Annette is a love story between comedy and tragedy. Which is not to say there is a partnership between these two creative impulses. How could there be when the outlook of director Leos Carax and rock band Sparks’ vision is so overwhelmingly tragic that it becomes their musical’s lone guiding star? And yet, seeing how one of those central tenets of performing art subsumes the other, and how Adam Driver’s evermore brooding presence can engulf even Marion Cotillard’s bubbliness, is hypnotic in its way.
As one of the buzziest films to come out of Cannes this year, Annette lives up to its singular hype: Yes, this is an honest to Sparks musical written by mercurial rock stars Ron and Russell Mael, and which features Driver and Cotillard singing during sex. But it’s the way the movie is aware of its inherent strangeness, particularly in moments like the sight of Kylo Ren and Talia al Ghul duetting mid-cunnilingus, that most clearly reveals its fixation with artifice. Indeed, Annette is a movie obsessed with the deceptions we accept, be it as an audience watching characters burst into song, or as lovers who ignore the flaws of our partners to our own peril.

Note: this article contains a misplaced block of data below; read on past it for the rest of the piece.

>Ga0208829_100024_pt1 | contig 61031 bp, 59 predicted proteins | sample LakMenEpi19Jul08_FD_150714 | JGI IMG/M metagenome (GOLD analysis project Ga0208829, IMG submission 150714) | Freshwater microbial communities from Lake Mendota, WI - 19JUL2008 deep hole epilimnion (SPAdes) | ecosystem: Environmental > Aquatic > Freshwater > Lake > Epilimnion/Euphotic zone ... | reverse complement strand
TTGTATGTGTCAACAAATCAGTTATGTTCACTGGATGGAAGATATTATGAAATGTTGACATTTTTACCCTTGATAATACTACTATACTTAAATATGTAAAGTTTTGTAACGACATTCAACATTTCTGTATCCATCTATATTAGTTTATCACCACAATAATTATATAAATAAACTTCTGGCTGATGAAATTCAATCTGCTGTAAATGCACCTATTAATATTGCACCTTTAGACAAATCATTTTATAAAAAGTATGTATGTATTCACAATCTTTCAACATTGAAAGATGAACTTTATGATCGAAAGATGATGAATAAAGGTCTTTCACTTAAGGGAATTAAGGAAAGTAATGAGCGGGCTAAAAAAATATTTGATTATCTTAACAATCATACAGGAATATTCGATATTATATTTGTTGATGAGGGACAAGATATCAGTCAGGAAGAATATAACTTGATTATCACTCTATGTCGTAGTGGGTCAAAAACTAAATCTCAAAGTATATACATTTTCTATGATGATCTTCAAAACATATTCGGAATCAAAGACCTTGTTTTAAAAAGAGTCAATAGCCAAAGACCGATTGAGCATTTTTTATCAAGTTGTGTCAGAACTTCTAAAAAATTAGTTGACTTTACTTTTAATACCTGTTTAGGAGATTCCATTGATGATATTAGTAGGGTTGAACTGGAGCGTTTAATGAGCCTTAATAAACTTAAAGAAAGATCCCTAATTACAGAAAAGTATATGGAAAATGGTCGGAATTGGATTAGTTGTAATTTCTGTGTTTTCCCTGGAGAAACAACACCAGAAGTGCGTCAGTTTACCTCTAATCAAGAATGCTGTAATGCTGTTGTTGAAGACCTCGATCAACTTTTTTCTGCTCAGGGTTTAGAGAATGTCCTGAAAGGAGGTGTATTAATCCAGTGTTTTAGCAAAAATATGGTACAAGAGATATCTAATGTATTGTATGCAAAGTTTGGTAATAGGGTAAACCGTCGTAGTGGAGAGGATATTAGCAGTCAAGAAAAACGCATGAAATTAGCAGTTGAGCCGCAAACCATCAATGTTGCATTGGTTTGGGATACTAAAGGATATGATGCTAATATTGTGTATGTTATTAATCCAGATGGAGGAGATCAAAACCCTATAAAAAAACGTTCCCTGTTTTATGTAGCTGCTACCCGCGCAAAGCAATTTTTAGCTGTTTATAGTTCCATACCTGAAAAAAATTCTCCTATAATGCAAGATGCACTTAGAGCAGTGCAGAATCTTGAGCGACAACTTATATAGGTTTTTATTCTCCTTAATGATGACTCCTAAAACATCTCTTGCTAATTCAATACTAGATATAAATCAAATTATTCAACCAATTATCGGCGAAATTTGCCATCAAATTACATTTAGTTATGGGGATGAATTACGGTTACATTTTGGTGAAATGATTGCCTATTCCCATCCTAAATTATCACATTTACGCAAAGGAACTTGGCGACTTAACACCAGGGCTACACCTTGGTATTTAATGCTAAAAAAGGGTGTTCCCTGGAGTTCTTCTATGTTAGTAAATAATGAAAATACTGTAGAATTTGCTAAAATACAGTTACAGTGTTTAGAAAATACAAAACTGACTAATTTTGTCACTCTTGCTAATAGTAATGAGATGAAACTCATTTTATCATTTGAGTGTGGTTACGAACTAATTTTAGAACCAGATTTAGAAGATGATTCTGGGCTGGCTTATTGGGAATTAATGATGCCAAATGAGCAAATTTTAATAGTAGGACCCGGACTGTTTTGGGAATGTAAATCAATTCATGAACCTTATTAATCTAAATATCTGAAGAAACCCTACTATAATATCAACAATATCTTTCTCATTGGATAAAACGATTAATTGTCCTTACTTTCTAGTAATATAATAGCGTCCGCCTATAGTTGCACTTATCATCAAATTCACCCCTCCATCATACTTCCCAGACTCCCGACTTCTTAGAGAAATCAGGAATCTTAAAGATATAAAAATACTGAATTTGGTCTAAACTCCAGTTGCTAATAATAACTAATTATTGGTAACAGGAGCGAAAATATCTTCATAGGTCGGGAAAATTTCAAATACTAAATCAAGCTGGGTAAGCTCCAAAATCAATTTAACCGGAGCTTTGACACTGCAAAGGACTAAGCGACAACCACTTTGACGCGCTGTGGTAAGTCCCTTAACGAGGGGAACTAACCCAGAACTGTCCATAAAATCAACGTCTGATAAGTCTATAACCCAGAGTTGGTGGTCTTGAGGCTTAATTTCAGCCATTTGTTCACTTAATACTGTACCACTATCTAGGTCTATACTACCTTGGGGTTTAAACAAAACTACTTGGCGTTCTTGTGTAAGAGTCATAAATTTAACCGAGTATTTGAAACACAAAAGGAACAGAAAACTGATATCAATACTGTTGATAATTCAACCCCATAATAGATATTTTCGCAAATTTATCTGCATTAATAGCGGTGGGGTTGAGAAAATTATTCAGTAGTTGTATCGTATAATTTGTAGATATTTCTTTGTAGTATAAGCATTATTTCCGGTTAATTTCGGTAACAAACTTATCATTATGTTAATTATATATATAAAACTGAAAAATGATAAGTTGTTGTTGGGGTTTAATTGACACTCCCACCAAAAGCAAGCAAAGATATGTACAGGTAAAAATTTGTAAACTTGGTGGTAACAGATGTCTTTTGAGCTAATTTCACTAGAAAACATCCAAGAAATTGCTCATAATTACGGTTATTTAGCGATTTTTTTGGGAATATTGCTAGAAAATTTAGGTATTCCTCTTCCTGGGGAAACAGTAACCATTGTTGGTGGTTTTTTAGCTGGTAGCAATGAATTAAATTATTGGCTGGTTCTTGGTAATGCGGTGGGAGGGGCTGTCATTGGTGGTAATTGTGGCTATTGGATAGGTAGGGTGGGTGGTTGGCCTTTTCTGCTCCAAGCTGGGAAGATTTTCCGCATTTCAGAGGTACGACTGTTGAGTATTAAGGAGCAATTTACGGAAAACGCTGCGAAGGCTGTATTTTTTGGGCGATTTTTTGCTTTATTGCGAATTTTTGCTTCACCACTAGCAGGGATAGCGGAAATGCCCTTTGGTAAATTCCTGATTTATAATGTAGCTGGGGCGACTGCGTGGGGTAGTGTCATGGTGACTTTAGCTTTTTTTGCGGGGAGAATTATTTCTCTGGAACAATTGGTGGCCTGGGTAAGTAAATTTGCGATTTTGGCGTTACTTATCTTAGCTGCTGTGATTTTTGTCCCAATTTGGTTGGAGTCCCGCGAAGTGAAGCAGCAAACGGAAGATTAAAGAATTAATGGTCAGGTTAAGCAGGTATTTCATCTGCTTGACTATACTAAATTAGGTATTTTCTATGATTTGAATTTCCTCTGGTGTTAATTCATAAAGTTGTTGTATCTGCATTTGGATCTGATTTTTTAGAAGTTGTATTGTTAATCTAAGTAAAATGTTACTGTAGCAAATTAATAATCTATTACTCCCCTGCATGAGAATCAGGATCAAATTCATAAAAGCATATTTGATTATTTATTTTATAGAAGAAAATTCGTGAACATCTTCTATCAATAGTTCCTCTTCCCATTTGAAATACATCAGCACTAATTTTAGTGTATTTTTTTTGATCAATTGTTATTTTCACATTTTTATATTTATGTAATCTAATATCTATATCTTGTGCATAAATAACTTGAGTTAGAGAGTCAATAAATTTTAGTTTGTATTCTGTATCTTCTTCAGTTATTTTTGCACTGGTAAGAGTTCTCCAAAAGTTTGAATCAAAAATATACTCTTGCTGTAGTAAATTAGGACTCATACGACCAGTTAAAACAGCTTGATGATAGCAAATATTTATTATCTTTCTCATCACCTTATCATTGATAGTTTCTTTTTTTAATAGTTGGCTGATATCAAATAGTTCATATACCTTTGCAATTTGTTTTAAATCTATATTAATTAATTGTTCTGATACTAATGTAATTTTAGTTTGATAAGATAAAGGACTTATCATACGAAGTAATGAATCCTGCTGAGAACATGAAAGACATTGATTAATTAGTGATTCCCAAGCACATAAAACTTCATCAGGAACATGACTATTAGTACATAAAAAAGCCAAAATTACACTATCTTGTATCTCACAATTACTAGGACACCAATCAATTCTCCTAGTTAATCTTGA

Such is the tale of Henry McHenry (Driver) and Ann Defrasnoux (Marion Cotillard). Henry’s a stand-up comic who tells funny lies to make his audiences feel better. Ann is an opera star who performs hard truths about life and death to make her audiences cry. They’re both after the same thing: honesty, yet Henry goes about it through deception, and as a way to hide from the darkness within himself. Ann confronts it every night with comforting beauty, hence why when they meet up afterward, Henry says he “killed” his fans while Ann insists she “saved” hers.
Both lovers are weavers of illusions, so perhaps that’s why when they have a child, newborn daughter Annette literally appears to be a puppet made of cloth. No, really, in Henry and our eyes, she is a puppet, and one with a unique gift that walks the line between Henry and Ann’s talents.
It’s serendipitous that Annette is making its premiere on Amazon now, only a matter of weeks after Edgar Wright’s The Sparks Brothers documentary introduced the titular creative musical talent behind both films to a wider audience. As one of the most peculiar and beloved almost-famous bands of the last 50 years, Sparks are a tremendous musical force that were part of the British Invasion era of rock in the ‘60s and ‘70s (despite being from California) and who endured on to reimagine themselves as pioneers of ‘70s and ‘80s synth music, and then as composers in the ‘90s. With Annette, they try a new hat on as both the writers of the film’s story, as well as the songs which dominate most of the movie’s running time.
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